BREAKING: Huge Fires, Smoke Plumes After Drone Attack on Saudi Oil Fields Claimed by Yemen’s Houthis

As Houthi reach grows longer there's no escaping their wrath

Saudis claim the fires “controlled” now, but not letting reporters near, remains to be seen if there are supply disruptions as a major oil field, and Aramco’s largest processing plant were hit. Attack also frustrates MBS’ ambition to raise $100 billion by selling 5 percent of Aramco in a shares sale

Drone attacks sparked fires at two Saudi Aramco oil facilities on Saturday, the interior ministry said, the latest such assault claimed by Yemeni rebels as the energy giant prepares for a much-anticipated stock listing.

Huge palls of smoke rose into the sky after the pre-dawn attacks on Abqaiq and Khurais, two major Aramco facilities in eastern Saudi Arabia, which follow a spike in regional tensions with Iran.

The attacks highlight how the increasingly advanced weaponry of the Iran-linked Huthi rebels — from ballistic missiles to unmanned drones — poses a serious threat to oil installations in Saudi Arabia, the world’s top crude exporter.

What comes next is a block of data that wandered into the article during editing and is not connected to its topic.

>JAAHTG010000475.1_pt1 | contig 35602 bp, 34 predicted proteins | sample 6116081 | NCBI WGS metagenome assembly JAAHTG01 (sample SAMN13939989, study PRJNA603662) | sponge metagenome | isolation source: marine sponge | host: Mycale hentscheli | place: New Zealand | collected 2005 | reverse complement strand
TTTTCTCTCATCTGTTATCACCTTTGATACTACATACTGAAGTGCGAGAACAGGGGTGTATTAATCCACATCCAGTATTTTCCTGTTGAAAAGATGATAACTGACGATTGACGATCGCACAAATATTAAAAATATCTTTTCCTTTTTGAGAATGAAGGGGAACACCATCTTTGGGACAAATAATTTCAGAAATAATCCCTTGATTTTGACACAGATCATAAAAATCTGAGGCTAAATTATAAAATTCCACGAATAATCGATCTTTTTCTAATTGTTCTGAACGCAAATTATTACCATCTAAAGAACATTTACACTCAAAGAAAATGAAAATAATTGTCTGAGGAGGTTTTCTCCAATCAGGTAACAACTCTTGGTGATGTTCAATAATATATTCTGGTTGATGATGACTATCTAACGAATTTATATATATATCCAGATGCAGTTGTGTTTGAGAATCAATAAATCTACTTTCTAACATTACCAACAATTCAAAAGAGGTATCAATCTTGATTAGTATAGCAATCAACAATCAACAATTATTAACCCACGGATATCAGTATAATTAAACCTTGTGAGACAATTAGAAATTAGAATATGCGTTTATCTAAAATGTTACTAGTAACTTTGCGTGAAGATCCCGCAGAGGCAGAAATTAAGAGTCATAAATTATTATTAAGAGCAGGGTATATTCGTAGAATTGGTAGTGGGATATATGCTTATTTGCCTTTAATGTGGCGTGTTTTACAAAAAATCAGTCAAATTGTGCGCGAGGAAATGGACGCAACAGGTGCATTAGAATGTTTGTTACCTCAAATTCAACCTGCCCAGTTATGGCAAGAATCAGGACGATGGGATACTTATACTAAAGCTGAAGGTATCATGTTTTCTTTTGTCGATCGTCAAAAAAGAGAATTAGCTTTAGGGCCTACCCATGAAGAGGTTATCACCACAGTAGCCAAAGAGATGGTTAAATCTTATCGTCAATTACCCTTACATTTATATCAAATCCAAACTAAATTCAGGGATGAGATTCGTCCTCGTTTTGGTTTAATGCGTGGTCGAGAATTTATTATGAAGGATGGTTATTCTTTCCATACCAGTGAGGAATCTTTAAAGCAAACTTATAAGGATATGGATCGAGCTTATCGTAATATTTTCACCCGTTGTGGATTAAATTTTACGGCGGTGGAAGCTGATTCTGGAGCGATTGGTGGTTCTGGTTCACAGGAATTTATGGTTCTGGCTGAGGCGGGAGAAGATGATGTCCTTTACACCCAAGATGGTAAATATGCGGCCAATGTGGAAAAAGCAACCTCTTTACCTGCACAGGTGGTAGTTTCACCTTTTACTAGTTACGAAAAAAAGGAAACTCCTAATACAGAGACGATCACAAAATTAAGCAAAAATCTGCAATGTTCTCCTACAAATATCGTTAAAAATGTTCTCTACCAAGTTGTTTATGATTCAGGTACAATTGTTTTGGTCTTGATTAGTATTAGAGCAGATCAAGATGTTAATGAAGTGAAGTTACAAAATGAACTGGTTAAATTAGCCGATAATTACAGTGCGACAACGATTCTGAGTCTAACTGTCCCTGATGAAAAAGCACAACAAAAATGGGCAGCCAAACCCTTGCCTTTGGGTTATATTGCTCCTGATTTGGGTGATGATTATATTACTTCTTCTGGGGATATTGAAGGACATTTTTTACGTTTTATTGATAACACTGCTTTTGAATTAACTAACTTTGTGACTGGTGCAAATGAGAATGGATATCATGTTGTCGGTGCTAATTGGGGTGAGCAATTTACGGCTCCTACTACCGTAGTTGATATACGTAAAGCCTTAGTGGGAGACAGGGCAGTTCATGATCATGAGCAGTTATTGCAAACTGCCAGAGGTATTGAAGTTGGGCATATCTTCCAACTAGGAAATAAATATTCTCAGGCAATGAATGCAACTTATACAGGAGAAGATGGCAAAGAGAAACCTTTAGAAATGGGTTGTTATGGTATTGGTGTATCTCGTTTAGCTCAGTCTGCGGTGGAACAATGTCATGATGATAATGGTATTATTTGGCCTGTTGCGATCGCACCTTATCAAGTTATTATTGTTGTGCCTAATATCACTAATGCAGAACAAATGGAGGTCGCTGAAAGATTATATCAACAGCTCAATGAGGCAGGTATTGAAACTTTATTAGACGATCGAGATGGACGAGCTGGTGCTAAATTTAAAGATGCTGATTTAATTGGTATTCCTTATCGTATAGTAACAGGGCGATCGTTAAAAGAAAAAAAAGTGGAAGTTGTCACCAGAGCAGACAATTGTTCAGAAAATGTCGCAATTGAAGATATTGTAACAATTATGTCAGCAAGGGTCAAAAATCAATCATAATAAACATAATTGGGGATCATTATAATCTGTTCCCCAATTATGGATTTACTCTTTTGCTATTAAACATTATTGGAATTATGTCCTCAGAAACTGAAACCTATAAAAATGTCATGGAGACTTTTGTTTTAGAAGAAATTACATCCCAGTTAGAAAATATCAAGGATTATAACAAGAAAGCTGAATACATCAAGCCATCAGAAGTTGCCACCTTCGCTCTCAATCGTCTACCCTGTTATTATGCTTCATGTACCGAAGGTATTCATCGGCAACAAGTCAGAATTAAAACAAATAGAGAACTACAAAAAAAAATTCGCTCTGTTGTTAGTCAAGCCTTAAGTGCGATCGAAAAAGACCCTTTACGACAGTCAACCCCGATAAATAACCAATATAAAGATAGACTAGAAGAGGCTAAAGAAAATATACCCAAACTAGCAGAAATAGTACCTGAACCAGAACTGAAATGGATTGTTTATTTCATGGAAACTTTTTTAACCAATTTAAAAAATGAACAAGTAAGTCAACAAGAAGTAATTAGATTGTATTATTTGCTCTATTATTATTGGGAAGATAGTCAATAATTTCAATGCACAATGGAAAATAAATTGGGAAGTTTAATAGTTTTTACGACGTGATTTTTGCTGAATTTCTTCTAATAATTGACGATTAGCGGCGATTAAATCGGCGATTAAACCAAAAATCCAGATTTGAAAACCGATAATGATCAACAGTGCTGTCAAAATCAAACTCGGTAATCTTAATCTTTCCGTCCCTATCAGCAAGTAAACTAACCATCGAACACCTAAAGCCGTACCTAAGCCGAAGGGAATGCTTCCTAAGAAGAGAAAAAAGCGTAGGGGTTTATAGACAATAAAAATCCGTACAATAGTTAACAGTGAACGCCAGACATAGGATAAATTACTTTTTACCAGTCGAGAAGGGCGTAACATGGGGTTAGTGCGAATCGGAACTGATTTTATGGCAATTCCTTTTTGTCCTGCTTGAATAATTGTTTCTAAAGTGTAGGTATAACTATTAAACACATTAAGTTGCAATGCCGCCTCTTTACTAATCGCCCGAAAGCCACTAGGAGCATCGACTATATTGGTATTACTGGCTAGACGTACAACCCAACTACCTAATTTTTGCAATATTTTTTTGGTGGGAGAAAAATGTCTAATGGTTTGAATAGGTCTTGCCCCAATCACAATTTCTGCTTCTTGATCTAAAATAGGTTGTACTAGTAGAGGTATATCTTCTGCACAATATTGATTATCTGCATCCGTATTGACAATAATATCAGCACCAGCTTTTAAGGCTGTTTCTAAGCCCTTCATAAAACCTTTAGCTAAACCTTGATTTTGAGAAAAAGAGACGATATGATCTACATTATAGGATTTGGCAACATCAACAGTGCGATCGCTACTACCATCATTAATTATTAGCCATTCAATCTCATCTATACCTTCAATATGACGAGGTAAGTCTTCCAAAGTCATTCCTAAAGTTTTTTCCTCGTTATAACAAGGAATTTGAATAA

“At 4:00 am (0100 GMT) the industrial security teams of Aramco started dealing with fires at two of its facilities in Abqaiq and Khurais as a result of… drones,” the interior ministry said in a statement carried by the official Saudi Press Agency.

“The two fires have been controlled.” [As opposed to exinguished.]

The statement added that an investigation had been launched after the attack in the kingdom’s Eastern Province, but did not specify whether operations at the two facilities had been affected.